Research Supports Shared Parenting Legislation

Shared parenting legislation is making its mark across the country with at least half a dozen states considering bills that would implement equal parenting in child custody cases.

One reason for the increased awareness is Dr. Linda Nielsen’s report “Shared Parenting: A Review of the Support Research.” Nielsen is a nationally recognized expert on father-daughter relationships, president of the American Coalition for Fathers and Children, and professor of women’s studies at Wake Forest University. She was also featured on for her interview on father-daughter relationships.

Nielsen examined dozens of studies to highlight the benefits of shared parenting where children live a minimum of one-third of the time with each parent.

Despite tradeoffs and challenges associated with shared parenting (i.e. inconvenience of living in two homes), Nielsen concluded only allowing fathers and children to live together 15 or 20 percent of the time is not in most children’s best interests.

“Needless to say, the quality of a parent’s relationship with a child cannot be negotiated or mandated by the legal system,” Nielsen wrote. “But what can be negotiated and mandated is a more equal distribution of time so that each parent has ample and equal opportunities to create the best possible relationship with their children. Our society and our legal system can – and must – do better than this.”

Changing the legal system to eliminate bias against fathers is an uphill task, according to research findings. The divorce lawyers for men at Cordell & Cordell fight for men’s rights and frequently encounter the anti-male bias in family courtrooms across the nation.

In surveys of 4,579 judges and lawyers from Maryland, Missouri, Texas and Washington, nearly two-thirds of the judges said that maternal preference was still common and two-thirds of the lawyers said that dads were treated unfairly in custody cases (Dotterweich, 2000).

Part of this institutional partiality stems from poorly trained custody evaluators who are biased against fathers and lack expertise (Emery, Otto, O’Donohue, 2005; Kelly, 2005). For example, in one survey of 81 custody evaluators, 70 percent were opposed to children under the age of two ever spending the night in their father’s home, and 96 percent were opposed to older children’s living alternate weeks with each parent (Ackerman, 2006).

A primary goal of shared parenting is to maintain and to strengthen father-child relationships by increasing the amount of time fathers and children live together in more extended periods of time.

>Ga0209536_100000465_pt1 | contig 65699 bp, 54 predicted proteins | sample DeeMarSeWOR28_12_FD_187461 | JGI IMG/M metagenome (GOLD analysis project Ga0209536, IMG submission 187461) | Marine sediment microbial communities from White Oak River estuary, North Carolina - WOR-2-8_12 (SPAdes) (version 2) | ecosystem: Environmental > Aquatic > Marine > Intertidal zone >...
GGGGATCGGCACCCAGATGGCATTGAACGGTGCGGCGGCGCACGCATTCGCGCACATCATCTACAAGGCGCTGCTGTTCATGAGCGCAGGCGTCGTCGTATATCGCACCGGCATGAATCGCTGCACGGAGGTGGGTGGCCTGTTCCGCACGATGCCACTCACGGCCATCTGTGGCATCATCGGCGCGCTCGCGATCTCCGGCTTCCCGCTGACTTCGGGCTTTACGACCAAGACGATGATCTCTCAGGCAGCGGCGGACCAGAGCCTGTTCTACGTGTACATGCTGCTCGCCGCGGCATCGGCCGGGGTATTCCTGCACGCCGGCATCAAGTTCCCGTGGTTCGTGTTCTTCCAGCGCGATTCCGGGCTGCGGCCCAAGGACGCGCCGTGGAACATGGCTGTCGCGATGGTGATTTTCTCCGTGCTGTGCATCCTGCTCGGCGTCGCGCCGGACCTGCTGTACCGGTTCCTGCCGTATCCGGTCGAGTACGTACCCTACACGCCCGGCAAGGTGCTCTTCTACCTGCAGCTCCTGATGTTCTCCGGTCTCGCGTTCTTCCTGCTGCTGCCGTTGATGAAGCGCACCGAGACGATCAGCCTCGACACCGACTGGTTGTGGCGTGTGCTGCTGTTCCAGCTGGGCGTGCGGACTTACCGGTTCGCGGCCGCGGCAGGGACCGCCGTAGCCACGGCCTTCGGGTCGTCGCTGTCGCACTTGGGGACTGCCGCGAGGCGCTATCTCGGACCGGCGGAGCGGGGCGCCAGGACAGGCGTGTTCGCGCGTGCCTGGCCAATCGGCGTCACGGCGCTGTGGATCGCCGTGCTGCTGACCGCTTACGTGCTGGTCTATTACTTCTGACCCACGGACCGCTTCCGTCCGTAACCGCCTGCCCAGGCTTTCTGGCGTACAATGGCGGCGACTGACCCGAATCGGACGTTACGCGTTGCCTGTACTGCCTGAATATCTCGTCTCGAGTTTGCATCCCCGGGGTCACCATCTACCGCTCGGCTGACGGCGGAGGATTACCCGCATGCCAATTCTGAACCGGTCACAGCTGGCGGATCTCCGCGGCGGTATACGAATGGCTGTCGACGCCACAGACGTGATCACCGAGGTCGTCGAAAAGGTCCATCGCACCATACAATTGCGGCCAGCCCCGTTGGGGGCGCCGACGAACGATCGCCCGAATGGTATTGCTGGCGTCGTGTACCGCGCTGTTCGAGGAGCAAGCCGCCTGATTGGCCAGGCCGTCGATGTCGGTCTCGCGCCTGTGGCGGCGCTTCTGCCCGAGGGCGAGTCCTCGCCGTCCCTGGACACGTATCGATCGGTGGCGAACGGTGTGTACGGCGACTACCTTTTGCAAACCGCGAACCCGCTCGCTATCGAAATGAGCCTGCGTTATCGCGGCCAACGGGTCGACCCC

However, fathers are seldom able to maintain an authoritative, engaged, intense relationship with their children because most fathers are awarded so little parenting time and roughly 35 percent of these fathers have no legal say in how their children are raised.

That’s when the “Disneyland Dad” phenomenon takes over. A father who is being legally disenfranchised and physically marginalized, often feels demoted to an adult “playmate” or an “uncle” who can do little or no real fathering. (DeCuzzi & Lamb, 2004; Trinder, 2008).

“To sustain a meaningful, high quality relationship, parents need enough time and the kind of time that allows them to be fully engaged in their children’s lives,” Nielsen wrote. “This means having time during the school week and having extended time where authoritative parenting can take place – not time that is sliced and diced into small parcels. Unfortunately most divorced fathers are mainly limited to weekend time, which typically is largely focused on recreational activities.”

Finally, there is a strong connection between the amount of time that fathers and children spend together and the ongoing quality of their relationship. Nielsen cites several studies to prove this point:

  • In a nationally representative survey of 300 young adults, the amount of time their divorced dads had spent with them as teenagers was the strongest predictor of how close they felt to him as young adults (Aquilino, 2010).
  • But because 40 percent of these sons and daughters had not seen their father even once a month after the divorce, as adults 65 percent of them did not feel close enough to talk to him if they felt unhappy or depressed and 52 percent would not seek his advice if they had a major decision to make (Aquilino, 2010).
  • Children from shared time families had fewer stress related illnesses and were less likely to wonder if their fathers loved them than those who had lived with their mothers (Fabricius, 2003; Fabricius & Leuken, 2007).
  • Regarding younger children, in a review of 33 studies published between 1982 and 1999, the children whose parents had shared legal custody and who, in turn, had more shared physical custody, were better off than the children living only with their mothers (Bauserman, 2002).
  • Those shared time children were also doing better academically, emotionally, psychologically and socially (Bauserman, 2002).

Note: Nielsen’s paper focused on the research that supports shared parenting for 85 to 90 percent of divorced parents who are not involved in extreme, violent or physically abusive conflicts since shared parenting is understandably more problematic for high-conflict parents.

Men's Rights Editor

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